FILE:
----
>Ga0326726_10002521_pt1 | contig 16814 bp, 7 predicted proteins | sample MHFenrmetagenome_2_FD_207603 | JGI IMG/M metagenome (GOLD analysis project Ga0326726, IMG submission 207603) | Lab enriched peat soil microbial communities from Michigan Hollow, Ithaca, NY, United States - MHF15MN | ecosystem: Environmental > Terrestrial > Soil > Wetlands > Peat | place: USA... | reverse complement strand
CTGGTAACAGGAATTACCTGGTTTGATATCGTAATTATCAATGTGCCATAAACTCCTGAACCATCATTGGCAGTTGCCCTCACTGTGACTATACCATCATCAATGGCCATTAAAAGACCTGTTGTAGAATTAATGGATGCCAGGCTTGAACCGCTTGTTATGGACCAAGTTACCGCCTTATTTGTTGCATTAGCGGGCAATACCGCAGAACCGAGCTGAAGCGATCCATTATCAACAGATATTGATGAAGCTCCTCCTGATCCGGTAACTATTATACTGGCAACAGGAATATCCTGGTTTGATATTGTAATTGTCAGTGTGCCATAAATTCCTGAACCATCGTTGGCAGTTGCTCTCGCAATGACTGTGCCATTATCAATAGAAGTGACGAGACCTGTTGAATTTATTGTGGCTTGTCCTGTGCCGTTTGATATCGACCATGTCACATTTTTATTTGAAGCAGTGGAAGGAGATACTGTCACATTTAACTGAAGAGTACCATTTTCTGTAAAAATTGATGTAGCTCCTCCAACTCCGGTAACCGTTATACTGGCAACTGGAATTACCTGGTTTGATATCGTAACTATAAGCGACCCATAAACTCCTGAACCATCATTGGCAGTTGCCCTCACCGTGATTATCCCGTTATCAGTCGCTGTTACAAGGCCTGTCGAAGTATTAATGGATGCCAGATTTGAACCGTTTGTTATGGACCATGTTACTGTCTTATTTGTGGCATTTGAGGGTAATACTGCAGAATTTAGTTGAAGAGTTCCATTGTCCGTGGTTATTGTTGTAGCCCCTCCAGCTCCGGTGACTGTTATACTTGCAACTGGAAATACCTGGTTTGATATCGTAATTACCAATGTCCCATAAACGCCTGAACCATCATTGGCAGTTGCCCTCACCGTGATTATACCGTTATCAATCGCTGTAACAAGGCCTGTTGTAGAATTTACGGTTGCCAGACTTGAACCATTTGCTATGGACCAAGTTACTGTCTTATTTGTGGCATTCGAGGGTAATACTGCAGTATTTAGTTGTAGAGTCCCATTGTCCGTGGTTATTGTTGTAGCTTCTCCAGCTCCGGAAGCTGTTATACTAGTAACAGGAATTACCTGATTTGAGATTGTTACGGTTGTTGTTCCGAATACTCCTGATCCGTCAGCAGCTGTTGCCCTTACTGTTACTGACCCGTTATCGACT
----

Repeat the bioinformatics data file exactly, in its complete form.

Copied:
>Ga0326726_10002521_pt1 | contig 16814 bp, 7 predicted proteins | sample MHFenrmetagenome_2_FD_207603 | JGI IMG/M metagenome (GOLD analysis project Ga0326726, IMG submission 207603) | Lab enriched peat soil microbial communities from Michigan Hollow, Ithaca, NY, United States - MHF15MN | ecosystem: Environmental > Terrestrial > Soil > Wetlands > Peat | place: USA... | reverse complement strand
CTGGTAACAGGAATTACCTGGTTTGATATCGTAATTATCAATGTGCCATAAACTCCTGAACCATCATTGGCAGTTGCCCTCACTGTGACTATACCATCATCAATGGCCATTAAAAGACCTGTTGTAGAATTAATGGATGCCAGGCTTGAACCGCTTGTTATGGACCAAGTTACCGCCTTATTTGTTGCATTAGCGGGCAATACCGCAGAACCGAGCTGAAGCGATCCATTATCAACAGATATTGATGAAGCTCCTCCTGATCCGGTAACTATTATACTGGCAACAGGAATATCCTGGTTTGATATTGTAATTGTCAGTGTGCCATAAATTCCTGAACCATCGTTGGCAGTTGCTCTCGCAATGACTGTGCCATTATCAATAGAAGTGACGAGACCTGTTGAATTTATTGTGGCTTGTCCTGTGCCGTTTGATATCGACCATGTCACATTTTTATTTGAAGCAGTGGAAGGAGATACTGTCACATTTAACTGAAGAGTACCATTTTCTGTAAAAATTGATGTAGCTCCTCCAACTCCGGTAACCGTTATACTGGCAACTGGAATTACCTGGTTTGATATCGTAACTATAAGCGACCCATAAACTCCTGAACCATCATTGGCAGTTGCCCTCACCGTGATTATCCCGTTATCAGTCGCTGTTACAAGGCCTGTCGAAGTATTAATGGATGCCAGATTTGAACCGTTTGTTATGGACCATGTTACTGTCTTATTTGTGGCATTTGAGGGTAATACTGCAGAATTTAGTTGAAGAGTTCCATTGTCCGTGGTTATTGTTGTAGCCCCTCCAGCTCCGGTGACTGTTATACTTGCAACTGGAAATACCTGGTTTGATATCGTAATTACCAATGTCCCATAAACGCCTGAACCATCATTGGCAGTTGCCCTCACCGTGATTATACCGTTATCAATCGCTGTAACAAGGCCTGTTGTAGAATTTACGGTTGCCAGACTTGAACCATTTGCTATGGACCAAGTTACTGTCTTATTTGTGGCATTCGAGGGTAATACTGCAGTATTTAGTTGTAGAGTCCCATTGTCCGTGGTTATTGTTGTAGCTTCTCCAGCTCCGGAAGCTGTTATACTAGTAACAGGAATTACCTGATTTGAGATTGTTACGGTTGTTGTTCCGAATACTCCTGATCCGTCAGCAGCTGTTGCCCTTACTGTTACTGACCCGTTATCGACT